August 19, 2021

The first time I saw it, I thought, this is a joke.

But now, it is a fact.

There is nothing funny about this.

I’m dead serious.

It is the flu pandemic that has finally brought to light the most shocking statistic in modern times: that over two thirds of people who were vaccinated against the virus in the last year have died.

As many as half a million people have died from the flu since March 1.

This is a death toll more than the entire population of the US, and many more will die before the end of the year.

But what is it?

What is the cause of this mass mortality?

What has been the impact on the NHS and our healthcare system?

The first thing I want to tell you is that this is not about you, the healthcare worker, who may or may not have had a vaccination.

This epidemic is a health crisis that will never end.

There is no reason to be afraid, it seems.

What is going on is not just a matter of misinformation and fearmongering but of a profound lack of communication, a lack of empathy, a disregard for human rights and basic standards of decency in the public health sector.

As we get into the final days of the pandemic, there is one message that has been resonating with people across the world: This is the end.

And we are not going to be saved.

It may sound a little extreme, but in truth, this statement was the perfect expression of the sentiment of many who have been suffering under the coronavirus.

The pandemic has not been a perfect crisis, but it has been a catastrophe that has left many of us without a home.

It’s not the first time we have faced this crisis.

It will not be the last.

This is a story about our collective failure to act on the most fundamental of human rights.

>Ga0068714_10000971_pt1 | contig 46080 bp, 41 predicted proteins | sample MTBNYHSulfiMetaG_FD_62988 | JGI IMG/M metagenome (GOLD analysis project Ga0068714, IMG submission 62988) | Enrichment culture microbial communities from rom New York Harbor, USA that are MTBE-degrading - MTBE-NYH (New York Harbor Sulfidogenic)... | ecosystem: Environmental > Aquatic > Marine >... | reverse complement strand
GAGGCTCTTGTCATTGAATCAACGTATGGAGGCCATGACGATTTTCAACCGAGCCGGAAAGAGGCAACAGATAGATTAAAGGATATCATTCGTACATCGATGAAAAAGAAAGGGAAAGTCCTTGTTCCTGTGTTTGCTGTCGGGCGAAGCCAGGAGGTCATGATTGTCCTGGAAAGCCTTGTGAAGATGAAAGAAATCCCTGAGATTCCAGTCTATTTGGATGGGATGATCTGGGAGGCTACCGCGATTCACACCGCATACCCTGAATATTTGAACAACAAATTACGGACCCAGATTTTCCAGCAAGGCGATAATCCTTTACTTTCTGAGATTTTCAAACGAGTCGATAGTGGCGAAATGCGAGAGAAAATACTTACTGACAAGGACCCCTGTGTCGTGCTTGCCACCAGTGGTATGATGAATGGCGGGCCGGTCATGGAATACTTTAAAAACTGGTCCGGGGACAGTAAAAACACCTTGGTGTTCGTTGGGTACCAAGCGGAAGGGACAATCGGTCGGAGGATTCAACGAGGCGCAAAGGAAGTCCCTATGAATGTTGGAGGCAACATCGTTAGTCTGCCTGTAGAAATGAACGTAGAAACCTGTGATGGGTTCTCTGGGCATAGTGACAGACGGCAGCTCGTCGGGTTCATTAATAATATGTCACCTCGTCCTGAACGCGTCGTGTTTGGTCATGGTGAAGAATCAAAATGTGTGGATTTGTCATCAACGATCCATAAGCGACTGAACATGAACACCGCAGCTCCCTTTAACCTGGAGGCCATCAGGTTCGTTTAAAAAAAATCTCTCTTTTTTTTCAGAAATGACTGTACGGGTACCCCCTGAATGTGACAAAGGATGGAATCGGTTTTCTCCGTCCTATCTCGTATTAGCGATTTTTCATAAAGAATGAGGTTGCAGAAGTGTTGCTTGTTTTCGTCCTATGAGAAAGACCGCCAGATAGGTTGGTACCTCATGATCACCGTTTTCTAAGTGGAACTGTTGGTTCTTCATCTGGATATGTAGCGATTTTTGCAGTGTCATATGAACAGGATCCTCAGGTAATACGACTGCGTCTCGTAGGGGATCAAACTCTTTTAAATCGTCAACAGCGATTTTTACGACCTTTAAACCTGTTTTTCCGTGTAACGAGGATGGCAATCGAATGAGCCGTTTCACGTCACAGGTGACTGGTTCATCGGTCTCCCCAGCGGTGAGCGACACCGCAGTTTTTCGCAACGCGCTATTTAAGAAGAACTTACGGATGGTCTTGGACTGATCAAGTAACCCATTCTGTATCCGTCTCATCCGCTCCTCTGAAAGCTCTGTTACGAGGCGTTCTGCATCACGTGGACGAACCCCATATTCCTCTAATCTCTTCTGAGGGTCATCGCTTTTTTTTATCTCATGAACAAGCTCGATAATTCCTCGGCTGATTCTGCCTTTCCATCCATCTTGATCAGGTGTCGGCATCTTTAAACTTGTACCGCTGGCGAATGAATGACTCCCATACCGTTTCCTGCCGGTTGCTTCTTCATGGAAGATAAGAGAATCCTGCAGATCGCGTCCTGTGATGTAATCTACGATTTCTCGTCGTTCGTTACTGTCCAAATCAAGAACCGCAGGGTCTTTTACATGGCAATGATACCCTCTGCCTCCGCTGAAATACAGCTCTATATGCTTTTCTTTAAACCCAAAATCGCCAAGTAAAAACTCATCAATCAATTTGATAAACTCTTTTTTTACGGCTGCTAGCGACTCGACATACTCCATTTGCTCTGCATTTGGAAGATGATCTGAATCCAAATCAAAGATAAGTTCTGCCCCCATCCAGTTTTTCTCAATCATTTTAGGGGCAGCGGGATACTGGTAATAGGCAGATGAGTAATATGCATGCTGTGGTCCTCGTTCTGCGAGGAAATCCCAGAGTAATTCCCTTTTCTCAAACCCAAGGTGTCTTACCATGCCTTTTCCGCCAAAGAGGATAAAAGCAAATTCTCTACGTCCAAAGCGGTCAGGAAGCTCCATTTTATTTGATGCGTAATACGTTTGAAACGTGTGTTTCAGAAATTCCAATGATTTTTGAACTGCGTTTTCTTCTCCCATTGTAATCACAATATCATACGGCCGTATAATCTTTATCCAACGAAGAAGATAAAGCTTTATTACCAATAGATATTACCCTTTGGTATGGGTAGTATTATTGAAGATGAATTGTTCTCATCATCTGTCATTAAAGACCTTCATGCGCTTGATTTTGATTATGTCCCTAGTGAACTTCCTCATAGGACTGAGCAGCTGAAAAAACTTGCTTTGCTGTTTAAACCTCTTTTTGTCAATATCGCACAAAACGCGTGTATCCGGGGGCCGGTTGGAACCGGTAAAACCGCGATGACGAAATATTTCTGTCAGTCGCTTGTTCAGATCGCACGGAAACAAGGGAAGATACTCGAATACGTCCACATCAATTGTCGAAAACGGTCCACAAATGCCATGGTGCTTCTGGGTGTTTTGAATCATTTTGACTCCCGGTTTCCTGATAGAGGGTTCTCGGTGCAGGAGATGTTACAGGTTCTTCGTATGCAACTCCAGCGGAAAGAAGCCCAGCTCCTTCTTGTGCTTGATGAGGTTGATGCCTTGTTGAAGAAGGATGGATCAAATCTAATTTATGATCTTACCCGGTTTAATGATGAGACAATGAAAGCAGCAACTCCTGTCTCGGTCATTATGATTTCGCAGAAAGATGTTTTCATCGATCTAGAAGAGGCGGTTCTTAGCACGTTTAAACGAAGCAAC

It is a narrative that will resonate with people from all walks of life, as they struggle to find a place in a rapidly changing world.

It has been an awful year for many of the people who are most vulnerable to the pandemics pandemic.

We are all sick, some of us have died and there are still people who will be infected this year.

The majority of us who are healthy are not receiving the health services we need and the majority of our loved ones are not getting the care they need.

The pandemic is a global tragedy.

It has touched every corner of our lives.

I am here to tell the story of the most significant challenge facing the world in recent times.

This story has been told before.

The stories of the early 20th century and the wars that followed it are timeless.

They are stories that we are all struggling with today.

We all have been struggling with these stories for decades, as we are forced to choose between survival and an uncertain future.

In the early days of globalisation, it was the world’s largest economy, the United States, and its allies that faced the greatest challenge of all: the pandepics.

We saw the world divided by economic conflict and a war between rival nations.

But this was not just about the economic conflict.

This was about the very nature of humanity.

We are all a product of our environment.

We all have to do our part to protect our environment and make sure it is managed wisely and effectively.

This can be as simple as choosing to leave your lawn to grow flowers and then taking them home to enjoy them.

Or as complex as a world where we are living in a new climate that is changing our ecosystems and causing a wave of disease that threatens the lives of millions of people.

We live in an interconnected world.

We share information, we build networks, we trade, and we trade again and again.

But we also share in our vulnerability to the consequences of our behaviour.

It means we all share the responsibility for the world we live in, for our behaviour and for the future of our planet.

As a nation, we have always been a part of this shared responsibility.

And now we have to face this reality and work together to make sure we have a better future.

I am so very sorry for what has happened.

This disease is killing a lot of people, and I want you to know that it is not a new problem.

We have faced the threat of influenza before.

We’ve had influenza-related deaths.

We had pandemias.

We will continue to work hard to make the world a better place, and the first step is to address the pandemaker’s greatest fear: death.

So, how do we respond to the challenges of the world?

The answer is not to be scared, or to take the easy way out.

We must take a collective and holistic approach to this pandemic and ensure that we have the resources to deal with the consequences.

In my role as the President of the Irish Federation of Healthcare Workers, I am determined to ensure that